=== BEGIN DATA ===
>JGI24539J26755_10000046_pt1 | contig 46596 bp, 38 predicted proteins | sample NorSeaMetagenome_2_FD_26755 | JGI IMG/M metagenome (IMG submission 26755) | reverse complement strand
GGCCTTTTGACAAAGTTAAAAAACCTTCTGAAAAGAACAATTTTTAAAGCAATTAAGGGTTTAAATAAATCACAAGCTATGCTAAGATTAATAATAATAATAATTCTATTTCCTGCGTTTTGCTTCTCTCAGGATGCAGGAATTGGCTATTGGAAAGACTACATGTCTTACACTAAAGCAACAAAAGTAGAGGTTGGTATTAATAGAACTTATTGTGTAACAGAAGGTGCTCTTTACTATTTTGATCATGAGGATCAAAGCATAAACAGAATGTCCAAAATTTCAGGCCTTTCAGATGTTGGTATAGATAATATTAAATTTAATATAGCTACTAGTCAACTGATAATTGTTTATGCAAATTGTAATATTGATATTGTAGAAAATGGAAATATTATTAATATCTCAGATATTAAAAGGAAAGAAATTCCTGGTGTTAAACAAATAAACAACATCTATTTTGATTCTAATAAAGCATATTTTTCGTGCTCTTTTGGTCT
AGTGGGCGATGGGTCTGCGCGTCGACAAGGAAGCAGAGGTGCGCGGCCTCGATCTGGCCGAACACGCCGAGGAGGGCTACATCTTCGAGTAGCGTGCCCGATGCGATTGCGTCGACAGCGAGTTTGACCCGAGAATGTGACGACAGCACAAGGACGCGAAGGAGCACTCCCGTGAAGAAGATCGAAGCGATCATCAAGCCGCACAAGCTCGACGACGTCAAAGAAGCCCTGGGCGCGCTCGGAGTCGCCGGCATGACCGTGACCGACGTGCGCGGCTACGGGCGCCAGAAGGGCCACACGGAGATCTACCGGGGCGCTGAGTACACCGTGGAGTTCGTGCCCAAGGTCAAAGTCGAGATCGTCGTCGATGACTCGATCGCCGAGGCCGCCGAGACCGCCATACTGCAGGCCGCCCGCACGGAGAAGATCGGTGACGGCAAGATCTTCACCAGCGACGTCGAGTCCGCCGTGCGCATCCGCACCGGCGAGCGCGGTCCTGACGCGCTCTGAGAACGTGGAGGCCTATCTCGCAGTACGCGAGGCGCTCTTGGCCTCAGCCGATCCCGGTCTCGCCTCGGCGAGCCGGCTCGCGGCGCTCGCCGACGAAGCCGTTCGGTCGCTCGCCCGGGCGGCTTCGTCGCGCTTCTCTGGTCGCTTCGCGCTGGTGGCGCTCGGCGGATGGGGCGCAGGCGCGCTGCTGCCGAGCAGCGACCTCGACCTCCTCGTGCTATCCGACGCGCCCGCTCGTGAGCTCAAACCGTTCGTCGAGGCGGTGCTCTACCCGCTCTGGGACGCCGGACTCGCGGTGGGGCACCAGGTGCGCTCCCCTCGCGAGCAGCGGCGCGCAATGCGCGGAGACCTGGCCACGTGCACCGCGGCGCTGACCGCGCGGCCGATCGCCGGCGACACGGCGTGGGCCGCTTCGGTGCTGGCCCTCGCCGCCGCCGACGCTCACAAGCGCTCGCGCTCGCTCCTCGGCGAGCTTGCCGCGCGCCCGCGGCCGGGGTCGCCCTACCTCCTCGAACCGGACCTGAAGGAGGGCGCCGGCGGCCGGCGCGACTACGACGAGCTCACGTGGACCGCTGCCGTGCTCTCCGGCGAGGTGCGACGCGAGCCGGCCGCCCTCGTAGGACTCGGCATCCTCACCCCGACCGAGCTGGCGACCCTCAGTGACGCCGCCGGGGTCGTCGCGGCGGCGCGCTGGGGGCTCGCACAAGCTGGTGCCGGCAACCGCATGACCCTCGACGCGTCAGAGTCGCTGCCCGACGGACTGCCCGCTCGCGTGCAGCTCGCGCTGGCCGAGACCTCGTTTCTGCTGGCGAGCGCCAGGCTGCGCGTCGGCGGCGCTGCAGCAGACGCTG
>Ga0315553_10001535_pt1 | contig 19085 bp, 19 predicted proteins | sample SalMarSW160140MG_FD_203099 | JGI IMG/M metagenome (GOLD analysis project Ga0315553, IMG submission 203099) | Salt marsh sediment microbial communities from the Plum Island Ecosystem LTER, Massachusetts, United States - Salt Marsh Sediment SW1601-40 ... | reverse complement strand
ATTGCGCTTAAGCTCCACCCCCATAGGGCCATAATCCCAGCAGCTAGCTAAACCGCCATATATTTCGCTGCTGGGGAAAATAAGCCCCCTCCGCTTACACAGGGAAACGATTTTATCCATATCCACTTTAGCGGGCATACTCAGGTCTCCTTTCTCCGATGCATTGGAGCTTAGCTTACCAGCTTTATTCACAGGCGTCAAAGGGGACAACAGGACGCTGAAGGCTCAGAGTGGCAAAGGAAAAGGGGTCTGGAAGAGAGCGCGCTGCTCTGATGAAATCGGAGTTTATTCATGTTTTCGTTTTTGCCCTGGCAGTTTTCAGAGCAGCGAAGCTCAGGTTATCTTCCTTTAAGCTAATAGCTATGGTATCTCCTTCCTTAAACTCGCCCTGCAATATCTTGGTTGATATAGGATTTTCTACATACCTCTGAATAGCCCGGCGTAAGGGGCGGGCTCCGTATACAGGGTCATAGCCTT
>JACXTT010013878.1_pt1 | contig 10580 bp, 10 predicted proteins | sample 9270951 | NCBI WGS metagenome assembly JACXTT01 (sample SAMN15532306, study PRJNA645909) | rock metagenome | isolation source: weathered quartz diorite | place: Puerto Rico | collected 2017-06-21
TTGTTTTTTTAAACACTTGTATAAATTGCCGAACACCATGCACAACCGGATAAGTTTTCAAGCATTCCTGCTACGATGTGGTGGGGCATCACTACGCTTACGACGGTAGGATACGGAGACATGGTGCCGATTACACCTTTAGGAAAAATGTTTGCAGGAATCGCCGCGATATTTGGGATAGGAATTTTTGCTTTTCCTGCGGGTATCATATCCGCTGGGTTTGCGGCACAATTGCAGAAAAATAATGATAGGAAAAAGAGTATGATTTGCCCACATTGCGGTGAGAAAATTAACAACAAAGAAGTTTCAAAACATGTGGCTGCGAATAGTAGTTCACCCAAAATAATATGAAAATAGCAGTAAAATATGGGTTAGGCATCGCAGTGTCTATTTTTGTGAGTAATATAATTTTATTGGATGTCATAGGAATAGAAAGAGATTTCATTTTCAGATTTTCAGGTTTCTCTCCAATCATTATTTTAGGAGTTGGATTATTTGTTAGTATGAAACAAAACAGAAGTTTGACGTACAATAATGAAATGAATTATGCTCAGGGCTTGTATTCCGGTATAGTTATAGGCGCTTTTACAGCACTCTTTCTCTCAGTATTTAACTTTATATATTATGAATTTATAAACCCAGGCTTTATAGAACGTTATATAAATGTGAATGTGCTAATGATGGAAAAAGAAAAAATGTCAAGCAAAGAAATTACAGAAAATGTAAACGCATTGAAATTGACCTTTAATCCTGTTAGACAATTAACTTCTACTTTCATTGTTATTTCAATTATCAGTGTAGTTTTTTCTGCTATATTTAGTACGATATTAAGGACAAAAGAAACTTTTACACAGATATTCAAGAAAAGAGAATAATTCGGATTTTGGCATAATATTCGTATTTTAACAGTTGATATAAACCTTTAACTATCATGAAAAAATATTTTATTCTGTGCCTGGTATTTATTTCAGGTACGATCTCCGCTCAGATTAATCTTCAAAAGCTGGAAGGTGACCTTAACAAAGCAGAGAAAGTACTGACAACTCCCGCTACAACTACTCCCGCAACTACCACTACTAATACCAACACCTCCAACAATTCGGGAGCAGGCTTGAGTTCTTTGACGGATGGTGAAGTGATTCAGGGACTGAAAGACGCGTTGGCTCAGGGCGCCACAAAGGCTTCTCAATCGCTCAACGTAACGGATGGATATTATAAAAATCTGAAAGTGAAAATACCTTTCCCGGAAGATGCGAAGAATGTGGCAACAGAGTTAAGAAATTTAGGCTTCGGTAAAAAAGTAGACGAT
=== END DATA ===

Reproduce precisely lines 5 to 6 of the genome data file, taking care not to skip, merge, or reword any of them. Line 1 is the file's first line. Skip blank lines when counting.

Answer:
ATTGCGCTTAAGCTCCACCCCCATAGGGCCATAATCCCAGCAGCTAGCTAAACCGCCATATATTTCGCTGCTGGGGAAAATAAGCCCCCTCCGCTTACACAGGGAAACGATTTTATCCATATCCACTTTAGCGGGCATACTCAGGTCTCCTTTCTCCGATGCATTGGAGCTTAGCTTACCAGCTTTATTCACAGGCGTCAAAGGGGACAACAGGACGCTGAAGGCTCAGAGTGGCAAAGGAAAAGGGGTCTGGAAGAGAGCGCGCTGCTCTGATGAAATCGGAGTTTATTCATGTTTTCGTTTTTGCCCTGGCAGTTTTCAGAGCAGCGAAGCTCAGGTTATCTTCCTTTAAGCTAATAGCTATGGTATCTCCTTCCTTAAACTCGCCCTGCAATATCTTGGTTGATATAGGATTTTCTACATACCTCTGAATAGCCCGGCGTAAGGGGCGGGCTCCGTATACAGGGTCATAGCCTT
>JACXTT010013878.1_pt1 | contig 10580 bp, 10 predicted proteins | sample 9270951 | NCBI WGS metagenome assembly JACXTT01 (sample SAMN15532306, study PRJNA645909) | rock metagenome | isolation source: weathered quartz diorite | place: Puerto Rico | collected 2017-06-21